Another naive software engineer bites the dust in Silicon Valley for not heeding the warning signs this blog has pointed out: outside of games with rigid rules and a finite set of moves, current AI is mostly just plain stupid.
In the awe of AI like AlphaZero, believing that AI will take over the world because of its dominance in linearly defined subjects such as chess or big data pattern recognition, one has to note that much of the formidable AI we see today are built on neural networks. With neural nets, there must be repeated experiments with billions of failures to learn from mistakes. Unless a problem can be solved precisely and accurately using only first principles and mathematics, to avoid harsh approximations and thus stupid AI there needs to be billions of trials of A/B testing in order to achieve some semblance of optimized results in a neural net.
AlphaZero didn’t learn how to play good chess right away, and Google search didn’t return relevant search results based on quantifiable inputs until much later when it gathered enough data and outputs from the first billion or so trials.
If you were to apply the amount of learning progress to judge the performance of self-teaching AI today, Tesla Autopilot, if self-taught at all, is at the bottom of the pile. Unless Tesla can run its Autopilot in simulated reality for billions of iterations, it simply won’t learn the implicit rules of the road, the psychology of other drivers, and all the other chaotic systems of reality to be considered “smart”. It can only be as smart as how much it can precisely and accurately calculate from first principles, and evidently, human vision and psychology are tough to model mathematically. Realistic VR isn’t exactly a solved problem either.
You can’t just have a bunch of cameras scanning for moving objects, white lines and walls, and program an object avoidance model and call that an AI. And if the AI was indeed learning along the way what constitutes driving hazards, what differentiates between snow and pavement markings and so on, unless it can train itself rapidly in a simulation with reality’s infinite amount of permutations, the AI is still in its infant stages of learning and thus, still very dumb.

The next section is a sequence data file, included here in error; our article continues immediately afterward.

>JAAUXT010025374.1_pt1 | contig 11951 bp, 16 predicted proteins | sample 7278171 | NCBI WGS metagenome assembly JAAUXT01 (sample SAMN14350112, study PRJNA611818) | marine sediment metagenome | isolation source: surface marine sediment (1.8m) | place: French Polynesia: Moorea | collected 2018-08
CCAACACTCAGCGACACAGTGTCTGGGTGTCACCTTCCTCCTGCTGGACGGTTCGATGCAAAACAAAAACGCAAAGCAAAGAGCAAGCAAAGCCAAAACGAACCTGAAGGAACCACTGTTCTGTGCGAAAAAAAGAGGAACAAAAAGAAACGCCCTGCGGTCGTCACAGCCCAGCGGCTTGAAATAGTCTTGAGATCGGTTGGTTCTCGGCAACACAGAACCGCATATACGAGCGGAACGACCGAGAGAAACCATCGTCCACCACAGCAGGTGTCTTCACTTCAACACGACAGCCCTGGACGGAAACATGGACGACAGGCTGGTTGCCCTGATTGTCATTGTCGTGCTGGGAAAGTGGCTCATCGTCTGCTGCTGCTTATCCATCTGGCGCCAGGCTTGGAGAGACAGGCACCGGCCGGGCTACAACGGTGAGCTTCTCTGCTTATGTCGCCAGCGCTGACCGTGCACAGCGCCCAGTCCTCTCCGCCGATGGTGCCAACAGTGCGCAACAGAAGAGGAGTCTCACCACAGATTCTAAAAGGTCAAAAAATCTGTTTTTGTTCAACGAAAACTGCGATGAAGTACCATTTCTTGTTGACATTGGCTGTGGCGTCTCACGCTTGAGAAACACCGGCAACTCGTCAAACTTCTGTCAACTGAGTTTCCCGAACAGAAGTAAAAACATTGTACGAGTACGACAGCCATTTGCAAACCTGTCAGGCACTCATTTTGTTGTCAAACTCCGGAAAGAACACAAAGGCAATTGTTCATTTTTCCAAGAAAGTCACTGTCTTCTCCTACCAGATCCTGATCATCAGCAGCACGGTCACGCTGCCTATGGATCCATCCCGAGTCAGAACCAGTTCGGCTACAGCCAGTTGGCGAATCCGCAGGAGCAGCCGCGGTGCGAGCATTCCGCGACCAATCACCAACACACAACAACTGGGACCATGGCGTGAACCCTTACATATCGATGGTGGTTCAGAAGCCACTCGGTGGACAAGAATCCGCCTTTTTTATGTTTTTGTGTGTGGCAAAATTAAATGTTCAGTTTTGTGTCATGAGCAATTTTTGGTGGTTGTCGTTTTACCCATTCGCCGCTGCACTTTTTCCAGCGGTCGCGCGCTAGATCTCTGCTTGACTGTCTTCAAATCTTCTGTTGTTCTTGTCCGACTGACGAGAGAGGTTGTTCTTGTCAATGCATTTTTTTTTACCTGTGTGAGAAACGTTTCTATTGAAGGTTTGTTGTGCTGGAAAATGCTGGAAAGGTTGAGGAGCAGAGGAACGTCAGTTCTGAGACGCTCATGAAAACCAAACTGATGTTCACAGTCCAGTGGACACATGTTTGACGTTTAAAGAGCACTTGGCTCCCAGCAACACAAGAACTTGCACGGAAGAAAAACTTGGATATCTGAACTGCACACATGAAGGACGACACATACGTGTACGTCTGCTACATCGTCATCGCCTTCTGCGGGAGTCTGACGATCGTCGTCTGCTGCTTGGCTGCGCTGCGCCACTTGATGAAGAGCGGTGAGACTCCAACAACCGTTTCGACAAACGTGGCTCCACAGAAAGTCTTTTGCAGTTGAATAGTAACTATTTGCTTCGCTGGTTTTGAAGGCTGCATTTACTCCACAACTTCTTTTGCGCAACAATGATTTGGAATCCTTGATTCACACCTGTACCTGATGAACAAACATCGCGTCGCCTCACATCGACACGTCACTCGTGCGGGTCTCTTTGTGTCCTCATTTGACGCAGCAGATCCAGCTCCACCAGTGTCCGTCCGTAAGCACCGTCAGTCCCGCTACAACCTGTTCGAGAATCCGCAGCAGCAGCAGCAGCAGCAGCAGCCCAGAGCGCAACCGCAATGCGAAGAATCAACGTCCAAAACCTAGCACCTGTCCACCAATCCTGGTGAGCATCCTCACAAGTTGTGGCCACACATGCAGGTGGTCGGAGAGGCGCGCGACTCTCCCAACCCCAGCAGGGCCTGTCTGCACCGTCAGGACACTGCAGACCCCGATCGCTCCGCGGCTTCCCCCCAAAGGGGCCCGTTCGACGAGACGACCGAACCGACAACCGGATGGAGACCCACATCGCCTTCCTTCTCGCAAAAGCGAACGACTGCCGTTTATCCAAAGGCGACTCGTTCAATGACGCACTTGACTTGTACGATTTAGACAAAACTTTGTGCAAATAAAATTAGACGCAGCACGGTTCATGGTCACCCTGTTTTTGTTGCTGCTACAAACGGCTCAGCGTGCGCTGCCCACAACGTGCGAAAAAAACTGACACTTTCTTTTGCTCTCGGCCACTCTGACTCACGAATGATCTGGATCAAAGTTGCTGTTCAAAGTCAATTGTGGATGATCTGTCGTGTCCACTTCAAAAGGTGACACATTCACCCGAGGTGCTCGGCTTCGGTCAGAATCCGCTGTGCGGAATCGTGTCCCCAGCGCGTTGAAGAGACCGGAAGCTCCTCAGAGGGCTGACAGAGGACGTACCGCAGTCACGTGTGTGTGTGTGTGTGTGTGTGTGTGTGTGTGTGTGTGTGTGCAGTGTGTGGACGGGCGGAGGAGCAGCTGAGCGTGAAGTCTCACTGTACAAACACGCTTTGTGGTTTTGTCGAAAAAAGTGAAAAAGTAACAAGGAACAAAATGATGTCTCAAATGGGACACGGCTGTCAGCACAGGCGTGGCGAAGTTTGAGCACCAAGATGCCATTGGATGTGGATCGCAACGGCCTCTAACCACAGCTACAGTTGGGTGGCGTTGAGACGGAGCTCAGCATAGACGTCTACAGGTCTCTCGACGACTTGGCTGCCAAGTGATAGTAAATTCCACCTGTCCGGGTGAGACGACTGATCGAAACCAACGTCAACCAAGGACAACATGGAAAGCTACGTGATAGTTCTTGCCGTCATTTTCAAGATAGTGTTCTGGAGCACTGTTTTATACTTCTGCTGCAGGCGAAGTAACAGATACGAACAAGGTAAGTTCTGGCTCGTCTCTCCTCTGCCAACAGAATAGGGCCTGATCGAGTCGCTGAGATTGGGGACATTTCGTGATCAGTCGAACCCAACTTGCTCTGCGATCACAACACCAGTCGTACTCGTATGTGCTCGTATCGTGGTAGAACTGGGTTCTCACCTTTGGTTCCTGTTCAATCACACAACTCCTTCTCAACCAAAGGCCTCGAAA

It’s safe to say that this software engineer and all other former Tesla Autopilot victims gave too much credit to technology and AI to trust Autopilot with their lives. The AI may assist in calculating breaking distance, reacting to sudden obstacles, and helping the car stay within the lines, but that only serves to atrophy the driver’s reflexes and driving skill. AI used in this fashion isn’t benefiting anyone.
On the other hand, these Tesla victims provided perhaps maybe a dozen of the trillion or so trials needed to advance self-driving AI closer to an optimal state.
We just need another trillion or so failing trials. Note that in a microsecond, the number of Tesla driving trials is quite small compared to the number of trials a self-teaching chess AI on a computer would perform. At the current pace, given that each self-driving trial is on the scale of days to months, self-driving cars will be ready in a trillion years, give or take.
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